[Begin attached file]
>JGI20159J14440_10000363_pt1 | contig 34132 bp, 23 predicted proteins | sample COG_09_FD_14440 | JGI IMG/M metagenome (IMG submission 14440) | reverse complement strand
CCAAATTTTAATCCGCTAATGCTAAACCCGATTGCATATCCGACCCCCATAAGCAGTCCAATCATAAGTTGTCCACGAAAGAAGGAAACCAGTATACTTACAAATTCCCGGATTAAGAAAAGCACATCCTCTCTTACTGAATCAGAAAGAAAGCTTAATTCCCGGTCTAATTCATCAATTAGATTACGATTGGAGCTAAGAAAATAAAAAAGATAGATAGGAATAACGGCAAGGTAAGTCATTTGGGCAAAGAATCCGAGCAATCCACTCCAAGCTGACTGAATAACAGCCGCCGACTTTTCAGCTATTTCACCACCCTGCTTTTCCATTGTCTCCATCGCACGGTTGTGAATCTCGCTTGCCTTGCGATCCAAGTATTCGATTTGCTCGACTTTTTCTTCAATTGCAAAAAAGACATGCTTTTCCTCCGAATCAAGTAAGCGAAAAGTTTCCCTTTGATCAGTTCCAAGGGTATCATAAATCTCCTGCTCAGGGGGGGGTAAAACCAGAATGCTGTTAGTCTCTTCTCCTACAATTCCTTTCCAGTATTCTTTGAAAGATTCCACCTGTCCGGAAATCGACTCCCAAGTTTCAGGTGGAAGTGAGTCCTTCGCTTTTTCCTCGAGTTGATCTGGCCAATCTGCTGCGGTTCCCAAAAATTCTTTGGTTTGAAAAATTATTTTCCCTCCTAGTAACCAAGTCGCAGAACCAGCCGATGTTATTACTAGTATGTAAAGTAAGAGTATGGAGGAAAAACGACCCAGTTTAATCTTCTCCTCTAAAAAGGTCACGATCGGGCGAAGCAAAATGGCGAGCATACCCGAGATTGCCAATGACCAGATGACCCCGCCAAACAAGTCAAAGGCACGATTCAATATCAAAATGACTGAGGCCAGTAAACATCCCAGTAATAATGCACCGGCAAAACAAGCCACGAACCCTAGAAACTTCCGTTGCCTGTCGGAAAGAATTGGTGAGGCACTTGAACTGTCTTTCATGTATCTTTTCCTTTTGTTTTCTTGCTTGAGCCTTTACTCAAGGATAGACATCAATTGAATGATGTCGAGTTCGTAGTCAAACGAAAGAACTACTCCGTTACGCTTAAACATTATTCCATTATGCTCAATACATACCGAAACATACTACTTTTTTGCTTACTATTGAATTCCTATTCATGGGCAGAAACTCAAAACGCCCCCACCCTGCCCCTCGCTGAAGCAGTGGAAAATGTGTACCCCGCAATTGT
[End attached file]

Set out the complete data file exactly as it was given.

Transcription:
>JGI20159J14440_10000363_pt1 | contig 34132 bp, 23 predicted proteins | sample COG_09_FD_14440 | JGI IMG/M metagenome (IMG submission 14440) | reverse complement strand
CCAAATTTTAATCCGCTAATGCTAAACCCGATTGCATATCCGACCCCCATAAGCAGTCCAATCATAAGTTGTCCACGAAAGAAGGAAACCAGTATACTTACAAATTCCCGGATTAAGAAAAGCACATCCTCTCTTACTGAATCAGAAAGAAAGCTTAATTCCCGGTCTAATTCATCAATTAGATTACGATTGGAGCTAAGAAAATAAAAAAGATAGATAGGAATAACGGCAAGGTAAGTCATTTGGGCAAAGAATCCGAGCAATCCACTCCAAGCTGACTGAATAACAGCCGCCGACTTTTCAGCTATTTCACCACCCTGCTTTTCCATTGTCTCCATCGCACGGTTGTGAATCTCGCTTGCCTTGCGATCCAAGTATTCGATTTGCTCGACTTTTTCTTCAATTGCAAAAAAGACATGCTTTTCCTCCGAATCAAGTAAGCGAAAAGTTTCCCTTTGATCAGTTCCAAGGGTATCATAAATCTCCTGCTCAGGGGGGGGTAAAACCAGAATGCTGTTAGTCTCTTCTCCTACAATTCCTTTCCAGTATTCTTTGAAAGATTCCACCTGTCCGGAAATCGACTCCCAAGTTTCAGGTGGAAGTGAGTCCTTCGCTTTTTCCTCGAGTTGATCTGGCCAATCTGCTGCGGTTCCCAAAAATTCTTTGGTTTGAAAAATTATTTTCCCTCCTAGTAACCAAGTCGCAGAACCAGCCGATGTTATTACTAGTATGTAAAGTAAGAGTATGGAGGAAAAACGACCCAGTTTAATCTTCTCCTCTAAAAAGGTCACGATCGGGCGAAGCAAAATGGCGAGCATACCCGAGATTGCCAATGACCAGATGACCCCGCCAAACAAGTCAAAGGCACGATTCAATATCAAAATGACTGAGGCCAGTAAACATCCCAGTAATAATGCACCGGCAAAACAAGCCACGAACCCTAGAAACTTCCGTTGCCTGTCGGAAAGAATTGGTGAGGCACTTGAACTGTCTTTCATGTATCTTTTCCTTTTGTTTTCTTGCTTGAGCCTTTACTCAAGGATAGACATCAATTGAATGATGTCGAGTTCGTAGTCAAACGAAAGAACTACTCCGTTACGCTTAAACATTATTCCATTATGCTCAATACATACCGAAACATACTACTTTTTTGCTTACTATTGAATTCCTATTCATGGGCAGAAACTCAAAACGCCCCCACCCTGCCCCTCGCTGAAGCAGTGGAAAATGTGTACCCCGCAATTGT